On the day that Virgin Islander Tambu Frett was scheduled to be sentenced for the charges of illegal entry, breach of curfew, and smuggling, Crown prosecutors submitted a document that his lawyer claimed incorrectly suggested that Mr. Frett was involved in a human-smuggling operation between this territory and the United States Virgin Islands.

Mr. Frett maintains that he has no relation to the evidence included in the document and denies his membership in a smuggling organisation, assertions he and his lawyer, Leroy Jones, are expected to defend in a proceeding known as a “Newton hearing” that Senior Magistrate Tamia Richards scheduled for next Thursday.

During the Newton hearing — a legal mechanism invoked by a judge to resolve factual conflicts between the defence and the prosecution — the Crown will get a chance to call as witness the police officer who gathered the evidence in the document, Ms. Richards ruled on Friday.

Mr. Jones then will be able to question the police officer, the magistrate said.


Mr. Frett was arrested on April 3 with Bryan Boland, a USVI resident, when police intercepted the two men aboard a boat Mr. Frett was navigating into the territory during the 24-hour curfew.

Ms. Richards said the 26-page document the Crown submitted contains WhatsApp messages and transcriptions of voice notes allegedly collected from Mr. Frett’s phone. This material, she explained, appears to contradict Mr. Jones’ claim during mitigation that the defendant did not receive any money for transporting Mr. Boland.

“The document appears to be saying that … contrary to your mitigation, he, Mr. Frett, is actually part of a smuggling ring,” Ms. Richards said, adding that the evidence compiled in the document suggests “the organisation and the movement of persons illegally between St. John [USVI] and the BVI.”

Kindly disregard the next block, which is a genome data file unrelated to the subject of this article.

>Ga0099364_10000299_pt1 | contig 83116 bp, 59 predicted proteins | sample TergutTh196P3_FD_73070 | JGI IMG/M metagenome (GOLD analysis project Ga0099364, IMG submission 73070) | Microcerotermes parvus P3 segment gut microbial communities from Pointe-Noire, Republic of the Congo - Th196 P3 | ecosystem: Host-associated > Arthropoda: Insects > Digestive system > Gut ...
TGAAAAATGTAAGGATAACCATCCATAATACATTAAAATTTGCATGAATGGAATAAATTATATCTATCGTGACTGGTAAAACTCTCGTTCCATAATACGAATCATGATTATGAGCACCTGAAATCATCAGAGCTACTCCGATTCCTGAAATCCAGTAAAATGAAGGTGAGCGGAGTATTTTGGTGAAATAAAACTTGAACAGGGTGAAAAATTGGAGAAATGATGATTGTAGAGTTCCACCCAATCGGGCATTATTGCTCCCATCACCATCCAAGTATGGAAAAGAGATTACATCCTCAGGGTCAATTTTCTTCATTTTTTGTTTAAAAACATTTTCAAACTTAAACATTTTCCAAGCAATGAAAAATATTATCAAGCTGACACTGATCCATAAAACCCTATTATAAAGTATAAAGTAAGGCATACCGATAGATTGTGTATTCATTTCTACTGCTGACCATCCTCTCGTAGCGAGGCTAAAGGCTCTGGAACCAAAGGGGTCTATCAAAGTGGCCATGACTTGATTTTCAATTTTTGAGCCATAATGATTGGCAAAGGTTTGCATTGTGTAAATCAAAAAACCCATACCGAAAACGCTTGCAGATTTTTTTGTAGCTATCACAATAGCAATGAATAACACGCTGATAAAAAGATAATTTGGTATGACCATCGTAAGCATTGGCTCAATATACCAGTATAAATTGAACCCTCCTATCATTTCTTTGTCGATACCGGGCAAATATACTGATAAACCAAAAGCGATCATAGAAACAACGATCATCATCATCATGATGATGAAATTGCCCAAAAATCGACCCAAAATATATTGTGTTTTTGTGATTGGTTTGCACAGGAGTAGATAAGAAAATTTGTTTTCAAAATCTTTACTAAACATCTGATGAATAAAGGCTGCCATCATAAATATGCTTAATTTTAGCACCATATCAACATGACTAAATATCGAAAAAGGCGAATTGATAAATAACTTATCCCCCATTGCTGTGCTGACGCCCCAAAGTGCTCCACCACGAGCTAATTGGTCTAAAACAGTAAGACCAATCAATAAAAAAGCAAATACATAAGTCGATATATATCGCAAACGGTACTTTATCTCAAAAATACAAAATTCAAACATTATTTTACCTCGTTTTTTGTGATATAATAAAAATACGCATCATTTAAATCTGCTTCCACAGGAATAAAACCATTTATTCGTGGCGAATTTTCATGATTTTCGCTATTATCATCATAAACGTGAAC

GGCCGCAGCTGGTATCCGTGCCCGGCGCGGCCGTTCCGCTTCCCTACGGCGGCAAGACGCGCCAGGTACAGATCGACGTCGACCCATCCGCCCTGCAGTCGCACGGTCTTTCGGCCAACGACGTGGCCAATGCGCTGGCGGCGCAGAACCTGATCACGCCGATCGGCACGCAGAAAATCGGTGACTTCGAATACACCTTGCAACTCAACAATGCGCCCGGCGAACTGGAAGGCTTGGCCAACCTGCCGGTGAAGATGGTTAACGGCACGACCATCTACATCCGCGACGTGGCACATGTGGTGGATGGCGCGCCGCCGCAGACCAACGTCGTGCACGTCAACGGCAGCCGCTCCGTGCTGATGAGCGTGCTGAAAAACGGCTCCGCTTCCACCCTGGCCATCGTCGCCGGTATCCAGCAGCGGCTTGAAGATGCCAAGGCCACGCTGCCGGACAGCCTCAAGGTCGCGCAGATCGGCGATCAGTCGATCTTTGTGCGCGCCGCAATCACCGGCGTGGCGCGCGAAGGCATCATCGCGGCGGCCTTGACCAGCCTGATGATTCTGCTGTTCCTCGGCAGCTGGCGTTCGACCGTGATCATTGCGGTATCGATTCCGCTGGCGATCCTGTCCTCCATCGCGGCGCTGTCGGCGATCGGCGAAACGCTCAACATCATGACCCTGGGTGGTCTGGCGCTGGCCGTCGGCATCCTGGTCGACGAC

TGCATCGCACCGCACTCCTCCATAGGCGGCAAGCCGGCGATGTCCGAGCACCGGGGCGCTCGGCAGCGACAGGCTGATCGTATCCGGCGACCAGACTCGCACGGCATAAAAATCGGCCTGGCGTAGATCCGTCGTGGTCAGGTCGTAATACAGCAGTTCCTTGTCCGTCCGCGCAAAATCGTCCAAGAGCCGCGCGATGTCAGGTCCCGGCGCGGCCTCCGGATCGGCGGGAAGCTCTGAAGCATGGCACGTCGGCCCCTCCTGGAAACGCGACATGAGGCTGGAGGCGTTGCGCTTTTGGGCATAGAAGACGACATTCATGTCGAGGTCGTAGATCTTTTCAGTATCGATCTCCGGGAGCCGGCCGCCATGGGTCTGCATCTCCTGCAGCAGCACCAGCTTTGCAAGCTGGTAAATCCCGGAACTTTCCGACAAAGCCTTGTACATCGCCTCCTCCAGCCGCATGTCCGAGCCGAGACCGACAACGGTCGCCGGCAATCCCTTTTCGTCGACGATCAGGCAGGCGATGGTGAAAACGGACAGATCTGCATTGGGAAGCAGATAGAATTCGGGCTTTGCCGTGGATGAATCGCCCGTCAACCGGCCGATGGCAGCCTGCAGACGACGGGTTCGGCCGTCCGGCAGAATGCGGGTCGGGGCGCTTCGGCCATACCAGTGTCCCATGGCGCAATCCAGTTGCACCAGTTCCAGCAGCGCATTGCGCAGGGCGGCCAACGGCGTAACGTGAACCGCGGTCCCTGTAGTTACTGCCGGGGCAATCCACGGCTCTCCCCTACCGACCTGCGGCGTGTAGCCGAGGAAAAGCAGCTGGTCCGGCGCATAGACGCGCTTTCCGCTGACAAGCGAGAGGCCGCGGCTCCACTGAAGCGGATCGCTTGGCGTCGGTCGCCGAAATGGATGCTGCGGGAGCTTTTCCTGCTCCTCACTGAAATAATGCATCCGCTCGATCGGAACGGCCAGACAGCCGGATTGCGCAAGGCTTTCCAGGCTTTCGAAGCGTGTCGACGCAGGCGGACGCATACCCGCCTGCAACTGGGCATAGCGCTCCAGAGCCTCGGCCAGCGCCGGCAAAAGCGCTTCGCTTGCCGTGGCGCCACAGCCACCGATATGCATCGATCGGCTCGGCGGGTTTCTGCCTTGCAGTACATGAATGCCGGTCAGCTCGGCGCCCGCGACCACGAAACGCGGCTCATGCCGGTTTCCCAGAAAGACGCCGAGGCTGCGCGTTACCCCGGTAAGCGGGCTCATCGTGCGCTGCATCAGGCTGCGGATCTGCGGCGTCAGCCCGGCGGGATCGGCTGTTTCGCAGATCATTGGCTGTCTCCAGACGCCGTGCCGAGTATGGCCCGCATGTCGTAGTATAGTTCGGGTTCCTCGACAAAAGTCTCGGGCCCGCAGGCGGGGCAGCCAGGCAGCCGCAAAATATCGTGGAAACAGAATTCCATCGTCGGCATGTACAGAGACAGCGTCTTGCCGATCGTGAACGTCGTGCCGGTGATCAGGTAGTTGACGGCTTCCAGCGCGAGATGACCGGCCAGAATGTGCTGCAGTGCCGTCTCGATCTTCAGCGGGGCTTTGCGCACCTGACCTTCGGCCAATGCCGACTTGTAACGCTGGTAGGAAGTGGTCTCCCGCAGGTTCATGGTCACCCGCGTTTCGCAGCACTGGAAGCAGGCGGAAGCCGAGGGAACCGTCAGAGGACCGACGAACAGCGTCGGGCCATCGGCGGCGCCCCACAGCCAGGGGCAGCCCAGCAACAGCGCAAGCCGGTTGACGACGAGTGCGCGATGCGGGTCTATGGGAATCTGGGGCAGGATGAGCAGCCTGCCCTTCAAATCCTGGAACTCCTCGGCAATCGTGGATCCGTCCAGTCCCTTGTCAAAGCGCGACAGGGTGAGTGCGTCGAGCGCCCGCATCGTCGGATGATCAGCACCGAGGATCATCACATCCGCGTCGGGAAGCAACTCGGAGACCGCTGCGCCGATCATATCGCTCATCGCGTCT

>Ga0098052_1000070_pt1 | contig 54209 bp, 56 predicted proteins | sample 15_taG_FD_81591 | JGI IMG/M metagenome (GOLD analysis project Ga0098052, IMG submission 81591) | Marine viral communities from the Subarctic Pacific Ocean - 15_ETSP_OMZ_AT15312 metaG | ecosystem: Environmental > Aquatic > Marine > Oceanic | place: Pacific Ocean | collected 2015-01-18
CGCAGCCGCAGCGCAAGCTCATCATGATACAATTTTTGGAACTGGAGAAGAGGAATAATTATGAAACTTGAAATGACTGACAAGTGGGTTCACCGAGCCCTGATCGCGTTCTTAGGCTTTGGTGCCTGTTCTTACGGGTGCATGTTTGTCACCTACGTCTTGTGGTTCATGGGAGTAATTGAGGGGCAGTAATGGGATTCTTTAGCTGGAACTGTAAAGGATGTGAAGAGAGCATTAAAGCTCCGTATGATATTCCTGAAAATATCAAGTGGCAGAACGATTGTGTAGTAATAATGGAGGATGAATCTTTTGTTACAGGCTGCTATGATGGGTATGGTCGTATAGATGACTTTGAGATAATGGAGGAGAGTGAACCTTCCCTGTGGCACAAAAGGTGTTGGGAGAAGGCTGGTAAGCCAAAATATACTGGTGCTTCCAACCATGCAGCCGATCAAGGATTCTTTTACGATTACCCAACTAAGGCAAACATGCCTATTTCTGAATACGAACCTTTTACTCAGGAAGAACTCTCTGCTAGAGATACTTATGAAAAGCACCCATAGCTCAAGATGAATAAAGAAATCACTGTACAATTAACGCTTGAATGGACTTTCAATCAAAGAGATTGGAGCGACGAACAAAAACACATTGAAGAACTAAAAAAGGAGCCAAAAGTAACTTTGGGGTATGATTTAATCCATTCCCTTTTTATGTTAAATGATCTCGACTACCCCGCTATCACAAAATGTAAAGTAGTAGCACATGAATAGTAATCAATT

Mr. Jones, however, argued that the Crown had presented the document “at the 11th hour,” and he pressed the magistrate to discard it.

“The document … submitted to this honourable court by the Crown on the day of sentencing must be considered to be inadmissible,” Mr. Jones said, adding, “It must not, and it cannot, be allowed to enter into these proceedings at this stage.”

Acting Director of Public Prosecutions Tiffany Scatliffe-Esprit strongly rebuffed Mr. Jones’ efforts.

“Until the magistrate in her authority has handed a sentence down, the Crown can bring whatever is found … to the court’s attention to get the full criminality of the matter, and that is what we have done,” Ms. Scatliffe-Esprit said, adding, “Set it for Newton hearing, and that is my final position.”

Even still, Mr. Jones pushed to continue to sentencing. But Ms. Richards said in order for the matter to proceed, he would have to state for the record that his client had accepted the version of events presented by the Crown.

Mr. Jones declined.

“Occasionally, for the good of him and love, peace and happiness, he has made more than one trip, and he has never gotten any money,” the attorney said of his client, adding, “But to the best of his recollection, he has not been a human trafficker; he just has a soft heart.”

The Newton hearing is set for Thursday at 10 a.m.